Created in partnership with the California Wine Institute.We get the advice from the sommeliers...
Created in partnership with the California Wine Institute.
Californian wine and food
What’s the rule to pairing Californian wine with food? There’s no one rule! With the immense range of wines being produced in California today, there are many different styles and varieties on the table.
‘The great thing about California wine right now is its diversity,’ says GuildSomm President, Geoff Kruth MS. ‘Ten years ago wine in California was much more monolithic; that has totally changed. Now, there are great examples of almost any conceivable style. It doesn’t make for an easy answer to pairing, but it’s absolutely true.’
Acidity and fruit
In order to plan a pairing, take into account the acidity and fruit, suggests sommelier and ‘Secrets of the Sommeliers’ author, Rajat Parr.
‘There are so many styles of California wine: from “fruit bombs” to mineral-driven wines with high acidity. But generally speaking, the flavours of Californian wines are bold, hence the dishes that work are bold.’
‘Grilled foods work well with Californian reds, for example. For Californian wines with moderate to lower acidity, fresher dishes are better: olive oil works better than butter, and lots of herbs and vegetables.’
Pairing by weight
Perfect Pairings and Daring Pairings author, Evan Goldstein MS, recommends pairing by weight.
‘For more generous styles – like Sonoma Zinfandels, Napa Cabs, Central Coast Rhone Blends (red and white), and older-school Chardonnays – keep your wine and food weights on par. Don’t let the food squash the wine by being too rich, or vice versa.’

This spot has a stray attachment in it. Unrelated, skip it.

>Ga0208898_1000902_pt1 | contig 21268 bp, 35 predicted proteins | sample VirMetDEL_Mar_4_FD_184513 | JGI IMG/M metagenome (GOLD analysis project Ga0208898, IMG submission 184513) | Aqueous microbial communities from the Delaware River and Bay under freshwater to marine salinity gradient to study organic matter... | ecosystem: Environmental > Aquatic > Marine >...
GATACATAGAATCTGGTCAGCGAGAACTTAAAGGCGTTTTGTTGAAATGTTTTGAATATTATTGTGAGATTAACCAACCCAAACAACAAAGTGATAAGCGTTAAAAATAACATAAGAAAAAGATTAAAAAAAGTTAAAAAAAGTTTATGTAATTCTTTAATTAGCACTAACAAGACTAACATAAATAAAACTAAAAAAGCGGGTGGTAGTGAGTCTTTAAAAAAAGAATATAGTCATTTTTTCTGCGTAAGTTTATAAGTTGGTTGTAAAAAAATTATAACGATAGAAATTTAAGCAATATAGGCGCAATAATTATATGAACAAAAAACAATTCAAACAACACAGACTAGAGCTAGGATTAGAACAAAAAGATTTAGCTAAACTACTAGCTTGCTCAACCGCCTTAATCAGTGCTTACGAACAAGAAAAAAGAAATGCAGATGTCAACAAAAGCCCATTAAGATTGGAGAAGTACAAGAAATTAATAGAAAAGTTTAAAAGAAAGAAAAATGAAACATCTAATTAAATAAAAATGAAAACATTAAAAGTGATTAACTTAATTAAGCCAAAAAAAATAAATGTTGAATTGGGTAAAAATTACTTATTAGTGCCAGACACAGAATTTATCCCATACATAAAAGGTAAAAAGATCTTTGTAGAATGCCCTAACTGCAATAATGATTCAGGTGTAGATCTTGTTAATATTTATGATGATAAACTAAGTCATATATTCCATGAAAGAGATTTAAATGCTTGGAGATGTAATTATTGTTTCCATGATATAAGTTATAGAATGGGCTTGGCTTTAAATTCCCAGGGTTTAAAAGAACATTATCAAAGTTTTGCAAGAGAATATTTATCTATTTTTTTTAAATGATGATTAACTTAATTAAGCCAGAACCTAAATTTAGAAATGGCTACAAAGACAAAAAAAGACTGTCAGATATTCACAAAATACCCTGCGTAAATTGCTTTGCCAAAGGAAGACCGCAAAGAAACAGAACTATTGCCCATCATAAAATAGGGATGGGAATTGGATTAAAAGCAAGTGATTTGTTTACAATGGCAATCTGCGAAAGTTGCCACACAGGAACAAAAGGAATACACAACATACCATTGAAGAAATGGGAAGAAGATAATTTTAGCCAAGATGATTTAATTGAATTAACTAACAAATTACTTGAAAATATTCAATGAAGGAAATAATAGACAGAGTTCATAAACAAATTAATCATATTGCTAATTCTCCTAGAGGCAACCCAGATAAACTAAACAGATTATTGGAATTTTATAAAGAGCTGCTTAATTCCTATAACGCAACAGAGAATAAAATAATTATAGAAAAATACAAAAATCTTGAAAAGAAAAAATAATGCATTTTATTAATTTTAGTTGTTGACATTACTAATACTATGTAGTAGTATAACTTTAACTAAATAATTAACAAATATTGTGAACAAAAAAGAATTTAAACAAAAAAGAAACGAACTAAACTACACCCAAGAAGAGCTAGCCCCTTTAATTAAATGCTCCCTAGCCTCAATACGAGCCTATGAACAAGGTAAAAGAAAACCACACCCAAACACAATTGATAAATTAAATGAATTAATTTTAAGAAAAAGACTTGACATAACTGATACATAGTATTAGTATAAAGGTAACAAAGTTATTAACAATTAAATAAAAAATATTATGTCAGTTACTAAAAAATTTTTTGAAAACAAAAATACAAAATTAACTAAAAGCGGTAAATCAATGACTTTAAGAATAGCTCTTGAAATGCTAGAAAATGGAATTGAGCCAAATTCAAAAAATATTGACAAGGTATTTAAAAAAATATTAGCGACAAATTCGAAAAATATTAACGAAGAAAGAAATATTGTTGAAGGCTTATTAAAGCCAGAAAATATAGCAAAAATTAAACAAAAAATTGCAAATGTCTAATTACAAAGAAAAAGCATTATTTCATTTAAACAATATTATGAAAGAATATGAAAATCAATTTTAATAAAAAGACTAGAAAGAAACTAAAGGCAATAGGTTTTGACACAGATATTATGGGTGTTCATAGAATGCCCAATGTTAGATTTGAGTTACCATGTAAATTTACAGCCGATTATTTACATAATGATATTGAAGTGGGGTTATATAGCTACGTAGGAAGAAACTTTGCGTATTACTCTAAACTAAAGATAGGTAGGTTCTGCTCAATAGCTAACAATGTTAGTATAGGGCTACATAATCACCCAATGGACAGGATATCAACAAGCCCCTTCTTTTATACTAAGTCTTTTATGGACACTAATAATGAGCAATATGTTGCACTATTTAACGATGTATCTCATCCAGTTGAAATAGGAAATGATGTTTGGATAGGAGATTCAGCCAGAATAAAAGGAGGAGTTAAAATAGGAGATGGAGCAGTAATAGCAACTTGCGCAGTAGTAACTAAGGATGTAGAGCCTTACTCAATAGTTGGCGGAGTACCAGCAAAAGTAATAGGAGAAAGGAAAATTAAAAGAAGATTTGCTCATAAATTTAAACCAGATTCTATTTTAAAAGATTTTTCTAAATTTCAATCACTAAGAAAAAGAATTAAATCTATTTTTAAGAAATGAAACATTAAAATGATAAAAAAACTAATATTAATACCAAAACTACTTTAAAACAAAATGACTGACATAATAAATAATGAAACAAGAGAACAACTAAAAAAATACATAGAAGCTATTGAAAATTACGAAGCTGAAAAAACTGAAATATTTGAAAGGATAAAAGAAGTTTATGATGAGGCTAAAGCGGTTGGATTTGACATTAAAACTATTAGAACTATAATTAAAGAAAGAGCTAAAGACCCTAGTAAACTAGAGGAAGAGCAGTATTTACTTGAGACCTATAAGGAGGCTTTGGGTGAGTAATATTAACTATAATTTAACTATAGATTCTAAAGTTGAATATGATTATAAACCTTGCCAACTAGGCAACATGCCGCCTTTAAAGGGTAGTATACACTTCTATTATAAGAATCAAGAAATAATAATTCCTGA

‘For those wines espousing California 2.0 (with lower alcohols, fresher acidity, cooler provenance, less oak), it’s easy to treat them like their old world counterparts. A Petaluma Gap Chardonnay or Anderson Valley Pinot Noir are, food wise, not that different than similar-styled Burgundy.’
Goldstein is also a big fan of Californian fizz: ‘Don’t overlook the high-quality of our premium sparkling wines that work well with just about anything savoury.’
Don’t be scared to experiment
LA sommelier and founder of Pour This, Ashley Ragovin, also believes in thinking outside the box:
‘For spicier dishes, look for wines with a little residual sugar, more fruit, less tannin and lower alcohol – so instead of a big Cabernet, try a Valdiguie, Gamay, or a Sankt Laurent; for whites, get out of the comfort zone of Chardonnay and experiment with fresher, versatile, food-friendly varietals like Vermentino, Sylvaner, and Chenin Blanc. It’s an exciting time right now for Californian wine.’
With over 80 wine varieties, over 100 classified wine regions and more than 4,600 wineries, there’s no limit to the diversity of Californian wine and its ability to pair with most meals. The question is, what’s for dinner?
Amanda Barnes is a wine and travel writer currently travelling Around the World in 80 Harvests.